posted Wednesday April 2nd, 2014
Saturday was the state Special Olympics cheerleading competition. Sophie’s team bombed. They finished third out of three, winning bronze medals. I found Sophie’s crumbled on the not very clean porch windowsill the next day. No one had even bothered to bring it into the house.
A rather sad end to the season, in contrast with last year, when Team Tempe came from behind to tie for the gold.
Here’s the thing, though. Sophie’s team bombed — but they also completely and totally kicked ass. They had great music, great choreography, they knew their moves. The crowd loved them. Sophie had a blast onstage, smiling, shaking her pom poms and her hips, staying on the beat and, of course, doing the splits (three times!) at the end of the routine. (When Ray gets a video made, I’ll post it.)
The competition was tough. In order to dance and cheer (as opposed to just cheer), a team has to enter the “advanced” category. And Tempe was pitted this year against two very good teams. So yes, technically they bombed and kicked butt at the same time. And honestly, I don’t think the team would have performed as well if they hadn’t been pushed so hard to compete. I love Sophie’s coach for making the decision to enter them in the harder spot.
It was one of those rare and beautiful moments when your kid is pushed to her limits under all the right circumstances, in a place where it’s safe to fail. In a place where it’s understood that even though every participant has “special needs,” someone will fail. A soft landing, a medal, but still, last place.
I sat in the audience as the bronze medal was announced, and thought about science.
Last week I learned something I am kicking myself over for not figuring out way sooner. What I’ve been able to piece together so far is that Sophie’s gotten little to no science and social studies instruction all year — and what she has received has not been modified, meaning it’s way too hard for her. Because of a scheduling snafu, instead of being pulled out of regular math and language arts for “resource” help, that’s been happening during science and social studies, the rare times Sophie is supposed to be learning alongside her typical peers.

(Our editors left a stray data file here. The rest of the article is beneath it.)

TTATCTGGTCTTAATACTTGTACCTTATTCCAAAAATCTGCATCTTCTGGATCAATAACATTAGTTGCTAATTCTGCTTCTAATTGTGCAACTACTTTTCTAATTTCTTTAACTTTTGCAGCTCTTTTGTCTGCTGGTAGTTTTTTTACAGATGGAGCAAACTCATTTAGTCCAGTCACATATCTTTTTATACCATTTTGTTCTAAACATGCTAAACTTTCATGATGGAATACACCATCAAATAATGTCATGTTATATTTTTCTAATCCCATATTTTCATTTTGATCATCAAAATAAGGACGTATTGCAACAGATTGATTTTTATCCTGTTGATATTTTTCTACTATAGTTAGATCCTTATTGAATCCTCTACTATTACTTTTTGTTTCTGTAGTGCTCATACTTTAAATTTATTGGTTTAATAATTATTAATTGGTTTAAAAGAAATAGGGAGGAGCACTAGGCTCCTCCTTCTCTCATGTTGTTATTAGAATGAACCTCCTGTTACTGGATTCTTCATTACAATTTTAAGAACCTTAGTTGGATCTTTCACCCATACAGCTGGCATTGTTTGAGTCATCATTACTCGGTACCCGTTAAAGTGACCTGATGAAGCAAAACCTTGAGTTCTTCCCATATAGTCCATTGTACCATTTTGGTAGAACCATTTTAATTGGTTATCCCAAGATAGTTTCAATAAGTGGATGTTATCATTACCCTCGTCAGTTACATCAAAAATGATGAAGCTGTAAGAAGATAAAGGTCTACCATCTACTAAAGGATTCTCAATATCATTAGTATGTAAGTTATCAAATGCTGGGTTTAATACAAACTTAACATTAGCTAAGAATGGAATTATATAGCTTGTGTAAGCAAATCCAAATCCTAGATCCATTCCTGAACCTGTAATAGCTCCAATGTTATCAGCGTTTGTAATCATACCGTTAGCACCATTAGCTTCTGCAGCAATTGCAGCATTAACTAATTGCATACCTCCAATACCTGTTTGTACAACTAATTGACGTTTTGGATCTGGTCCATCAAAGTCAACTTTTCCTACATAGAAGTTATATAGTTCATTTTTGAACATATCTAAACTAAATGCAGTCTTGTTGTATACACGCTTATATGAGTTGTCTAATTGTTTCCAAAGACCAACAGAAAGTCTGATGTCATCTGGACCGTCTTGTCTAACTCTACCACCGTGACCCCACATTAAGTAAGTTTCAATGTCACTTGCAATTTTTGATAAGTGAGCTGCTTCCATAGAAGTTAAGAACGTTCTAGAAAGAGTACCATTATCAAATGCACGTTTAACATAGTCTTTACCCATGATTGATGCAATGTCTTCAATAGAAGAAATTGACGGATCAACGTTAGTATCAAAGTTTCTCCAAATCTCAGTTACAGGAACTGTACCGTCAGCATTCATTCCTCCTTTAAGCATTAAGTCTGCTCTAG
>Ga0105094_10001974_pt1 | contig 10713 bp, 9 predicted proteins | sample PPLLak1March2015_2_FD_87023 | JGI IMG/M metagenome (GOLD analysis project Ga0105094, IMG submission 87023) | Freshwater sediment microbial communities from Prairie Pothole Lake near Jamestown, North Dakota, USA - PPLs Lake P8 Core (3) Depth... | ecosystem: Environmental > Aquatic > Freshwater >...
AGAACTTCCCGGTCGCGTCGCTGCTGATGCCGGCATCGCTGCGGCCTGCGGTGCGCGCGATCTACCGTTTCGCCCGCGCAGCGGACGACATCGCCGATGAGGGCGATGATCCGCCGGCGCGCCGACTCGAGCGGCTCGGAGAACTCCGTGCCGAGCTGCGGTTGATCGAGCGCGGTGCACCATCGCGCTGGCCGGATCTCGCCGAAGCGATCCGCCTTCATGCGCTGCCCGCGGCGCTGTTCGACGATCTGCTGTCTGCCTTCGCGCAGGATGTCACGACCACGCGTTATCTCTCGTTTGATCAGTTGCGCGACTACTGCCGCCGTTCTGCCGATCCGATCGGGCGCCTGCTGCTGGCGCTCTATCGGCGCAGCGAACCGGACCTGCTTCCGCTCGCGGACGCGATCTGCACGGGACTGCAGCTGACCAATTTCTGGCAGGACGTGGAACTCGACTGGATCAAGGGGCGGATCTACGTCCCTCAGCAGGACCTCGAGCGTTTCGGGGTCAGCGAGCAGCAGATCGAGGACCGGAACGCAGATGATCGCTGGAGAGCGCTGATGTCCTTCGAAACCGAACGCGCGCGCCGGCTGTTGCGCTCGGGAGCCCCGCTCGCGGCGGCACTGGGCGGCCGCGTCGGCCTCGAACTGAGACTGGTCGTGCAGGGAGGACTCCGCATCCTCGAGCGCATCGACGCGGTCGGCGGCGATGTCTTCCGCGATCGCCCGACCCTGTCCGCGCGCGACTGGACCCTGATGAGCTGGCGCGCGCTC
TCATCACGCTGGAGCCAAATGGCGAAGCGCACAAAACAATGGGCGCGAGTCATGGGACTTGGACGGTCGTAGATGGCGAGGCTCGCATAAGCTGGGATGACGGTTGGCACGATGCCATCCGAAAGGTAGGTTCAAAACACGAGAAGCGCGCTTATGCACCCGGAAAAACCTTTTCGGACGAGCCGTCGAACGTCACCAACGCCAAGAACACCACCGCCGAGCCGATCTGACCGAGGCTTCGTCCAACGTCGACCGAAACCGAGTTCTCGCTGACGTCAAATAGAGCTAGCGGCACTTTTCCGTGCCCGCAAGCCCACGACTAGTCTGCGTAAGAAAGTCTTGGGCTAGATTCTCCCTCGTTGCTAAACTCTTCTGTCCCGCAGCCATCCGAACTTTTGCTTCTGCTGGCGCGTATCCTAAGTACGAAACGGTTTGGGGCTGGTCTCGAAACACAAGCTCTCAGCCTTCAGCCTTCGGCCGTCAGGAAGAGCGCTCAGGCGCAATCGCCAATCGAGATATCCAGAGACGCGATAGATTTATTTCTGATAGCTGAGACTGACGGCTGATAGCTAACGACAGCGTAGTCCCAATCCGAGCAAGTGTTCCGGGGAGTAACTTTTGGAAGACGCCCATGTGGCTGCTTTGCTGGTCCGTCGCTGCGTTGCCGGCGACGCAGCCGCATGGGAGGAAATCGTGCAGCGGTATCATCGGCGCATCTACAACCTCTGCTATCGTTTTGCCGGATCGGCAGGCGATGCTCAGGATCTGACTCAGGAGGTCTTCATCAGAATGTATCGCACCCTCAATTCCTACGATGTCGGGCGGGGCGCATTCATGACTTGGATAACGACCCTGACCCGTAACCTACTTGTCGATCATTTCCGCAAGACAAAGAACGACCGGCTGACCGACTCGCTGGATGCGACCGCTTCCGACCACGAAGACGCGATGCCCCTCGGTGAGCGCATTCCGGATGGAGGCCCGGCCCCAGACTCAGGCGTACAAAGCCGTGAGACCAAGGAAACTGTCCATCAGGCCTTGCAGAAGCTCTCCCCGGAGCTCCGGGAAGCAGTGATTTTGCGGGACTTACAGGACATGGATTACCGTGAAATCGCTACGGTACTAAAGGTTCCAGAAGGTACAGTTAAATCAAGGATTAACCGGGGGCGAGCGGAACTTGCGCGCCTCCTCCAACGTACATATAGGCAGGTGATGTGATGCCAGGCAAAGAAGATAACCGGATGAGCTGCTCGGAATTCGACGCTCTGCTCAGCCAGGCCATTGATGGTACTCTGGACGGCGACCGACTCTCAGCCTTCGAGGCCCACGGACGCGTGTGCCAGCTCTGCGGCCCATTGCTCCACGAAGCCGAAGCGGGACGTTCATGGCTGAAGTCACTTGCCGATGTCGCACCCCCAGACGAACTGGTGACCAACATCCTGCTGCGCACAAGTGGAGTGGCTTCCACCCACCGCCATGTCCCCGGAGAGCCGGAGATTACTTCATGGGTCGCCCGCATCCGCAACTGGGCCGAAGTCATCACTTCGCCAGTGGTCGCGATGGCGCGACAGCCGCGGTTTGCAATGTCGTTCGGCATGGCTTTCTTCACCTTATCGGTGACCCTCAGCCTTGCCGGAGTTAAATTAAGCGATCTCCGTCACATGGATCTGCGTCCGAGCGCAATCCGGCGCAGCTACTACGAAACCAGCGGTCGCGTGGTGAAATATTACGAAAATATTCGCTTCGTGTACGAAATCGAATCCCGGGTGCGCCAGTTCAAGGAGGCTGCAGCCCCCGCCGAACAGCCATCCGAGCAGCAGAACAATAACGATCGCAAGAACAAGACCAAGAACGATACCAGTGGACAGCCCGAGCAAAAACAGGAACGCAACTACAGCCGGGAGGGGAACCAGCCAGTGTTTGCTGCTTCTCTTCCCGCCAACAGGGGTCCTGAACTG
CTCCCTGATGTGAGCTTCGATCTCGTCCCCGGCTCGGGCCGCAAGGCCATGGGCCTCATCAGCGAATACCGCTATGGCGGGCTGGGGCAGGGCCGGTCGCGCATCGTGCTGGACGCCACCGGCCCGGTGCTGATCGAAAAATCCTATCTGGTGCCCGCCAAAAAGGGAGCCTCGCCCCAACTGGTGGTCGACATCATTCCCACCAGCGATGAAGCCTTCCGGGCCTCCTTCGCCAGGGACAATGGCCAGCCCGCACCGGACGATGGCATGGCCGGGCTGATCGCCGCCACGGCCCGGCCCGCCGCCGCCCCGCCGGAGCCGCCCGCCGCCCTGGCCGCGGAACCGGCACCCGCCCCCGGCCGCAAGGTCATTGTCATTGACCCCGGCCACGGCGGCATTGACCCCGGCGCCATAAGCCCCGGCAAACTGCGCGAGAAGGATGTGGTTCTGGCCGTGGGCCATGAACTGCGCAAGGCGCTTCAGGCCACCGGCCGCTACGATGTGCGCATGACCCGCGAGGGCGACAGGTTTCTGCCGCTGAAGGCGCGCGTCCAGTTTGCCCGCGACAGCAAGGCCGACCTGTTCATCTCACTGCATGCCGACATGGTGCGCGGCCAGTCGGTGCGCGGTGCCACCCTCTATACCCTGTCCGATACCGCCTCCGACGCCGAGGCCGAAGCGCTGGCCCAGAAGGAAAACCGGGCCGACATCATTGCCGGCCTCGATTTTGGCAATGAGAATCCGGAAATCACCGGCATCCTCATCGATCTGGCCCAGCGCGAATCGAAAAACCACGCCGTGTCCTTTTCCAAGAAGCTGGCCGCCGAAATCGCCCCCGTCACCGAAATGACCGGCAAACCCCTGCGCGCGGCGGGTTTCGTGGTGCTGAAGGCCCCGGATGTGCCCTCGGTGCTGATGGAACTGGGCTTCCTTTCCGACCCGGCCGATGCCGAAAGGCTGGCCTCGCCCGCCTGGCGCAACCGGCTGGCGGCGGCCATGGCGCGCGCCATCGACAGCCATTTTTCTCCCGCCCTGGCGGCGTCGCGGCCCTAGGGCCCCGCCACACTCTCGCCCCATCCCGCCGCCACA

Long story short: the work in science and social studies is too hard, and Sophie’s not in class (much if at all) to learn it.
I’m sure I’ll write more about this as I learn more (I have meetings pending with the special education teacher and principal) but one thing I’ve learned disturbs me most of all. Sophie was given a C in social studies and one in science, and word on the street is that this is because someone at the school has been trained to “never give a special needs student a failing grade.”
That could be because it’s expensive and inconvenient to educate a special needs kid. The idea generally is to resist holding such kids back a grade — just move them along, let them socialize with their peers. It could also be because it’s easier to give a special needs kid a C than disappoint either her or her parents. Ds and Fs raise more questions than Cs.
I am not a fan of either reason. I sat and stewed during the rest of that medal ceremony and it wasn’t because Team Tempe lost. It was because when you throw that up against what has obviously happened at school — and a school where everyone loves Sophie; where a lawyer fine-tooth-combs her IEP and attends all the meetings; where I like to think I’m on top of every little thing — almost an entire year can go by where no one’s offering your kid (and others, this seems to apply to at least two if not a whole gaggle of fifth graders and perhaps beyond) two of the main subjects taught at the school.
I blame myself. I should have figured it out. But I didn’t. No one did, until last week. Now there will be lots of meetings, carefully worded apologies (since all of this may or may not be illegal). They’ve already sent home science and social studies vocabulary words for Sophie to study for an upcoming test. For the most part, I’ve learned that people aren’t cruel; they are just not well trained for their jobs, and when Sophie’s part of the job, there’s a greater chance of mishap since it’s so relatively rare for a kid with Down syndrome to come along and require so many adjustments. And Sophie does require a lot. I get that. I feel guilty about it. But Sophie deserves an equal education.
And if the classwork is modified and taught to Sophie and she studies and takes a test and fails — she deserves an F.